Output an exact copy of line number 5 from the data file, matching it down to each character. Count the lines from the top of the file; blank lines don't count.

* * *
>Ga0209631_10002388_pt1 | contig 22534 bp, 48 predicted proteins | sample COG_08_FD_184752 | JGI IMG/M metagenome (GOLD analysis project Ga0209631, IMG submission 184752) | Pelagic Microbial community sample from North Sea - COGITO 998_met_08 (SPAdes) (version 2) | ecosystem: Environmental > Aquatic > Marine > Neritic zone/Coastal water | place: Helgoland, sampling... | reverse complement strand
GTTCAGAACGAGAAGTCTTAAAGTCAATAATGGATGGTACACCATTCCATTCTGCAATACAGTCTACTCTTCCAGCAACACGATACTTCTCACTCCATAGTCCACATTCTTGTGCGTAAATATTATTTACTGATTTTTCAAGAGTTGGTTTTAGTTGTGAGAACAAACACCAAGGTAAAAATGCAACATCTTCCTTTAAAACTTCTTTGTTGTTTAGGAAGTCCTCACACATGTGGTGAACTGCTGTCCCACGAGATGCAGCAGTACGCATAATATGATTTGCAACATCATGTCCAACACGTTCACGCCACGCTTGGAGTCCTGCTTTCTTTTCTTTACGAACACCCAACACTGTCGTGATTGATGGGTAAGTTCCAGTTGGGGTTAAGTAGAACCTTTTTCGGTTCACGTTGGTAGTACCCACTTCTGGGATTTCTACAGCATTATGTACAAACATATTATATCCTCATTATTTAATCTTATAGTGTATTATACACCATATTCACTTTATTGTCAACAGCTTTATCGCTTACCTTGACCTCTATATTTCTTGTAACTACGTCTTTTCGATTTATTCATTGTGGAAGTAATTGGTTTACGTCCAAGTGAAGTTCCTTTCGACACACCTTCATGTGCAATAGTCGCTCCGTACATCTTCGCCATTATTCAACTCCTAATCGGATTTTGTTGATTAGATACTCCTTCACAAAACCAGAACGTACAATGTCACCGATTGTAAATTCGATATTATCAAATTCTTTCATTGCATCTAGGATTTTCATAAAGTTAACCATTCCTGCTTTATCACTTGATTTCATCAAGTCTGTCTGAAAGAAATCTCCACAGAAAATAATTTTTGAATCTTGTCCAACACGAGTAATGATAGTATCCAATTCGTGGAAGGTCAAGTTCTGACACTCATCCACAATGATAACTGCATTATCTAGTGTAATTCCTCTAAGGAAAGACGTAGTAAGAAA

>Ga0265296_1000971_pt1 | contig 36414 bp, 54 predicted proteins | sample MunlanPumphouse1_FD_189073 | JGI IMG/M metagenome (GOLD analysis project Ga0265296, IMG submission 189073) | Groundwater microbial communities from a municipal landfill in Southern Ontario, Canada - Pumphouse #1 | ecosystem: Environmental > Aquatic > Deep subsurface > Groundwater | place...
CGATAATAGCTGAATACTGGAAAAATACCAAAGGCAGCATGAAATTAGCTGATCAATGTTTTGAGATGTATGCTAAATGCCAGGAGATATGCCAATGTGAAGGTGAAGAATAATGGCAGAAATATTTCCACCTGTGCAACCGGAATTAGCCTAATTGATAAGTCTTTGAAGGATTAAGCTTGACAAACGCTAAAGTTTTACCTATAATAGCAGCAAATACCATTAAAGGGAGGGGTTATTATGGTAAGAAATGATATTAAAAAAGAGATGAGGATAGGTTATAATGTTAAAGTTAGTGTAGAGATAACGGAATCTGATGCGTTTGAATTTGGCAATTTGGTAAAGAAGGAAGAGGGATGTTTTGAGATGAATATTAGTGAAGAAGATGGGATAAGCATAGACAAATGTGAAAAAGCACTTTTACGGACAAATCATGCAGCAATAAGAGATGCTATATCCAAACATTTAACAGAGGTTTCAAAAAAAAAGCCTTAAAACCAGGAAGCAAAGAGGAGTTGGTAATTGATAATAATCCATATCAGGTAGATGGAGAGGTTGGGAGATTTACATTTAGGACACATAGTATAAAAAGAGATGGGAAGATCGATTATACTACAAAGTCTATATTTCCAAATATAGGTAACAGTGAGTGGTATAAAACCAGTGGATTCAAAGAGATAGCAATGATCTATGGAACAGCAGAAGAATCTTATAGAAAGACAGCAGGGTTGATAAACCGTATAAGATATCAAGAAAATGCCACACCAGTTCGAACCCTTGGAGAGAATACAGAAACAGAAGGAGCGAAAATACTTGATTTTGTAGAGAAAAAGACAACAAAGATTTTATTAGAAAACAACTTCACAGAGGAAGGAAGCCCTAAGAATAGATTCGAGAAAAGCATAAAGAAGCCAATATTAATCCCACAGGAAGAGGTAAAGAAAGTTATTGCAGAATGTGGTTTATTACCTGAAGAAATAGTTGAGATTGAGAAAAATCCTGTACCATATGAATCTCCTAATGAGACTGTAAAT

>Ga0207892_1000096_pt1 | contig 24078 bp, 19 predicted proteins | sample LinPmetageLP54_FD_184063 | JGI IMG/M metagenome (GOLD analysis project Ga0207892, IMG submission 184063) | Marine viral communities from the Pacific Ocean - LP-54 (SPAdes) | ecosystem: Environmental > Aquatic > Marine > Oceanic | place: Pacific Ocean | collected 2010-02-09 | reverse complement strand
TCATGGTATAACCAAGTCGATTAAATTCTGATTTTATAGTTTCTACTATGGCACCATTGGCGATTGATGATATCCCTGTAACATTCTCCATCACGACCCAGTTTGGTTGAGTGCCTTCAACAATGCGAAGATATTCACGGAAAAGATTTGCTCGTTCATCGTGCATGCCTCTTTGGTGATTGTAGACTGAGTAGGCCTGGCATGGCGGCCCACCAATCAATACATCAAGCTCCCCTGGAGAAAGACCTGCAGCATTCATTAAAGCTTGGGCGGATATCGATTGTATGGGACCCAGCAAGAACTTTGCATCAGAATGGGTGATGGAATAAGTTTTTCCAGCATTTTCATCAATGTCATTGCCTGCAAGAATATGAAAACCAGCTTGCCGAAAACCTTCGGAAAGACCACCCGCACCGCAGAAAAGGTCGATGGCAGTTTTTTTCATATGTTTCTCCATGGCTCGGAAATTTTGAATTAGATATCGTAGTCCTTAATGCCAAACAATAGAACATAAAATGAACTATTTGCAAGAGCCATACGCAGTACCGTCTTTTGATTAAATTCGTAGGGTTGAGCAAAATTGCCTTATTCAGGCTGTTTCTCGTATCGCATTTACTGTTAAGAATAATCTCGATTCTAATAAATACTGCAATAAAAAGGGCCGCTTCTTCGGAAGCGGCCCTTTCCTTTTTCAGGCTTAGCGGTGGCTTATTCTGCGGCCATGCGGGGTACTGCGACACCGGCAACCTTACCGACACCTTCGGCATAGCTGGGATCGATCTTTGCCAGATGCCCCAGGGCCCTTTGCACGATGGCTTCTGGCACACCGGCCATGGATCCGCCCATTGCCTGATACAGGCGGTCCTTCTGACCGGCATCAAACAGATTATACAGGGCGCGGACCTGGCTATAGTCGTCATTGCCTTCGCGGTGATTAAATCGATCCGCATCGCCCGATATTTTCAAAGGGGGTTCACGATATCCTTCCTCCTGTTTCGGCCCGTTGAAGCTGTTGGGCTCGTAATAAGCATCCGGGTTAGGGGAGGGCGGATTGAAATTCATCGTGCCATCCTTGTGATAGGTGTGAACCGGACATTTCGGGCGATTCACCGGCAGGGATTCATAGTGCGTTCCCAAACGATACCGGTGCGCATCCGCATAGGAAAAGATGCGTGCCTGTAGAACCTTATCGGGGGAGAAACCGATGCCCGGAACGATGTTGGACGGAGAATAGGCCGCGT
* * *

>Ga0207892_1000096_pt1 | contig 24078 bp, 19 predicted proteins | sample LinPmetageLP54_FD_184063 | JGI IMG/M metagenome (GOLD analysis project Ga0207892, IMG submission 184063) | Marine viral communities from the Pacific Ocean - LP-54 (SPAdes) | ecosystem: Environmental > Aquatic > Marine > Oceanic | place: Pacific Ocean | collected 2010-02-09 | reverse complement strand